The Philadelphia Eagles praying after winning a game in November 2017. (PHOTO: Faith Wire)

Originally published in CBN News

Back in February, millions of football fans watched the Philadelphia Eagles win the Super Bowl for the first time in history, defeating the legendary New England Patriots.

But what also took centre stage was the Eagles players’ bold faith and eagerness to give God the glory for their win.

Now, Christian author Joshua Cooley is taking fans deep inside the faith lives of quarterback Nick Foles and five other Eagles players in his new best-selling book titled The Biggest Win.

“Rarely, if ever, have I spoken to a group of professional athletes so committed to pursuing biblical truth together,” Cooley said. “But I was immediately struck by their unquenchable hunger for scripture and their commitment to genuine Christian discipleship, accountability, and obedience to Great Commission living.”

Cooley told CBN News their faith “affects everything they do” in their personal lives and professional lives.

Fans got a peak early last year when a picture of the players praying while wide receiver Marcus Johnson was baptised in a North Carolina swimming pool before a game went viral.

Another video of linebackers Jordan Hicks, Mychal Kendricks, Kamu Grugier-Hill, and wide receivers Paul Turner and David Watford being baptised in the Philadelphia Eagles’ recovery pool late last year also got thousands of views.

The courageous faith of a few players has lead multiple people to Christ, Cooley shared.

“They told a story a couple of seasons ago of a rookie player who came to know the Lord in the hotel room that they were staying in one night just because of the witness of the players,” he said. “They play for a higher purpose than themselves and that just manifests itself every day.”

One way they minister to each other is by taking time to meet off the field.

“They make personal time with each other, personal time both as a team and as individuals,” Cooley explained. “That’s something I want readers to take away from this book, is that we can gather together in Christian community. We can use sports to do that … Sports creates community that you sometimes don’t get anywhere else.”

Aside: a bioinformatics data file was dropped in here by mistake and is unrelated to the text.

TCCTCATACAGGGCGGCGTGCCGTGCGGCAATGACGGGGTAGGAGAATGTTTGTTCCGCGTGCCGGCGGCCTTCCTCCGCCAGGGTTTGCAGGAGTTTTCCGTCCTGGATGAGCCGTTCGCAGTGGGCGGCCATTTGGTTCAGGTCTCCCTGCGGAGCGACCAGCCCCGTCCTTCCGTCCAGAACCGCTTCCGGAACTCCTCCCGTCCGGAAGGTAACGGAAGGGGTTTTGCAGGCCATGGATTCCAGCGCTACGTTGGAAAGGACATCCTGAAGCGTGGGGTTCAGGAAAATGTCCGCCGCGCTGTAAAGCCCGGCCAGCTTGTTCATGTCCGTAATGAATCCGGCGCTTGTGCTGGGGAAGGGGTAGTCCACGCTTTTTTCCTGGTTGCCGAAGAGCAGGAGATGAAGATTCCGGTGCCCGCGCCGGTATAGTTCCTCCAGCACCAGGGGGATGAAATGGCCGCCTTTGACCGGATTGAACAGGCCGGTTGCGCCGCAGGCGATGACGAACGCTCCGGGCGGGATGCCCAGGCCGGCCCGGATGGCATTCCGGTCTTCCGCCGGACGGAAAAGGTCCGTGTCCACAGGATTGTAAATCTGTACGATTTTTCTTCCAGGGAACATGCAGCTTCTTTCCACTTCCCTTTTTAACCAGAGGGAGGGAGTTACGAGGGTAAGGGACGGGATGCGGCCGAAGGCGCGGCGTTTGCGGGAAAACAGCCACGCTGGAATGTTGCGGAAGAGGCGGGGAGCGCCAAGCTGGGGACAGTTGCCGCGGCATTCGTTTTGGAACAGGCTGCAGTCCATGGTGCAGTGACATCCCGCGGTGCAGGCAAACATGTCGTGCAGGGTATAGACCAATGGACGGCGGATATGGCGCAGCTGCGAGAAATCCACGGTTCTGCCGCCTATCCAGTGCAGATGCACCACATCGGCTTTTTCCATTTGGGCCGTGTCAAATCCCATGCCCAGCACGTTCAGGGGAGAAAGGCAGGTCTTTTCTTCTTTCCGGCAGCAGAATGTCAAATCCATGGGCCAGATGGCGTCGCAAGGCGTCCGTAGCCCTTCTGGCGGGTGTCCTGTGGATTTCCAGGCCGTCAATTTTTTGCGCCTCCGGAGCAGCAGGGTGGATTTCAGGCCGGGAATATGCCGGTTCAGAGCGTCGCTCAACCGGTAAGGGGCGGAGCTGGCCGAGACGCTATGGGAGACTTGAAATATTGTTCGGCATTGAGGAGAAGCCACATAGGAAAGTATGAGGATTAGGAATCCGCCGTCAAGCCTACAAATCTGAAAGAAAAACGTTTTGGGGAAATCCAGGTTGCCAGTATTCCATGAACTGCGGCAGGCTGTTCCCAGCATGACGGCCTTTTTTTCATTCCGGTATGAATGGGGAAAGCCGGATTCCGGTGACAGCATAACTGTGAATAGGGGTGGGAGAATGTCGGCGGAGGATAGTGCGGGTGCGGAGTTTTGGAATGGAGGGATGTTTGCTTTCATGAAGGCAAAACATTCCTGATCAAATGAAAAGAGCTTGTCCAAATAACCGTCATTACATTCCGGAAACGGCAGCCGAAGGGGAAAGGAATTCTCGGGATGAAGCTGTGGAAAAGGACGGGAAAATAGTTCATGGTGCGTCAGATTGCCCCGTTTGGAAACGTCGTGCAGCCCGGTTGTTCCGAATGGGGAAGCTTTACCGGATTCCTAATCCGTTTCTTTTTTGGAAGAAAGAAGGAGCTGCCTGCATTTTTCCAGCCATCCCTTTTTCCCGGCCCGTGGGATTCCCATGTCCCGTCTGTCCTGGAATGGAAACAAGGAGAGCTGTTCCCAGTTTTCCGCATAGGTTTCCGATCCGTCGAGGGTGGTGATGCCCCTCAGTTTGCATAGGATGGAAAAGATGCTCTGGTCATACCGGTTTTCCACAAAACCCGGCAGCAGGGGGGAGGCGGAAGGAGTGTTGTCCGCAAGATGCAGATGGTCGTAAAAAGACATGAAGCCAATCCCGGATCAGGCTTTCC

Cooley believes the Philadelphia Eagles can teach other NFL players something important about giving glory where glory is due. Foles and his teammates say it in their own words in the forward of The Biggest Win.

“We love football. We love what we do. But football is just a game. And one day we will retire from football. But becoming a follower of Jesus Christ means our identity doesn’t have to be in our latest performance on the field — our identity is in Christ. Following Jesus means that our purpose is larger than being the best athlete. We have a whole new life of meaning, purpose, and service that will last longer than our football careers and have more impact in the world than anything we could accomplish on the field,” they write.

It’s a message Cooley hopes all his readers take away from the book.

“It was so neat to see these six guys give glory to where it was really due which is to our Creator — the One who gave these guys their gifts. If we don’t get that right then we have completely missed the boat,” he told CBN News. “No matter what sport you play, no matter what level you play at, it’s all about giving glory to the One who created you.”

Watch CBN News’ interview with Joshua Cooley below:

Dr Caroline Leaf in SA, Namibia in August

Switch On Your Brain author Dr Caroline Leaf will be touring South Africa and Namibia in August to promote her new book Think Learn Succeed which is in stores now and to speak at church conferences and services around the country.

Leaf, who was born in South Africa, but lives in the US with her husband and four children, is a cognitive neuroscientist who has extensively researched the science of thought and the mind-brain connection as it relates to thinking, learning, renewing the mind, gifting, and potential.

She is also the author of Think and Eat Yourself Smart, and The Perfect You, amongst many other books and journal articles, is a sought-after international conference speaker and has her own television show.

Her latest book, which is also available in Afrikaans as Dink Leer Floreer explores how our thought lives have incredible power over our mental, emotional, and even physical well-being. Our thoughts can either limit us to what we believe we can do or release us to experience abilities well beyond our expectations.

She says: “Today, most people can access vast amounts of information, yet few people know how to process this information, using it to be successful at school, work, and life. As a result, grades drop, dreams are crushed, and goals are never achieved.”

Here itinerary in Southern Africa is:

Pretoria – August 4 (Moreleta Park – Healing Summit)

Cape Town August 5 (Hillsong – Sunday services)

Cape Town August 9 (2pm book-signing at CUM Books, Canal Walk)

Cape Town – August 11 (CRC – Woman’s Conference)

Port Elizabeth – August 18 (The Father’s House – Woman’s Conference)

Windhoek – August 24/25 (Windhoek Country Club – Conference)

Durban – August 27/28 (New Covenant Fellowship – Conference)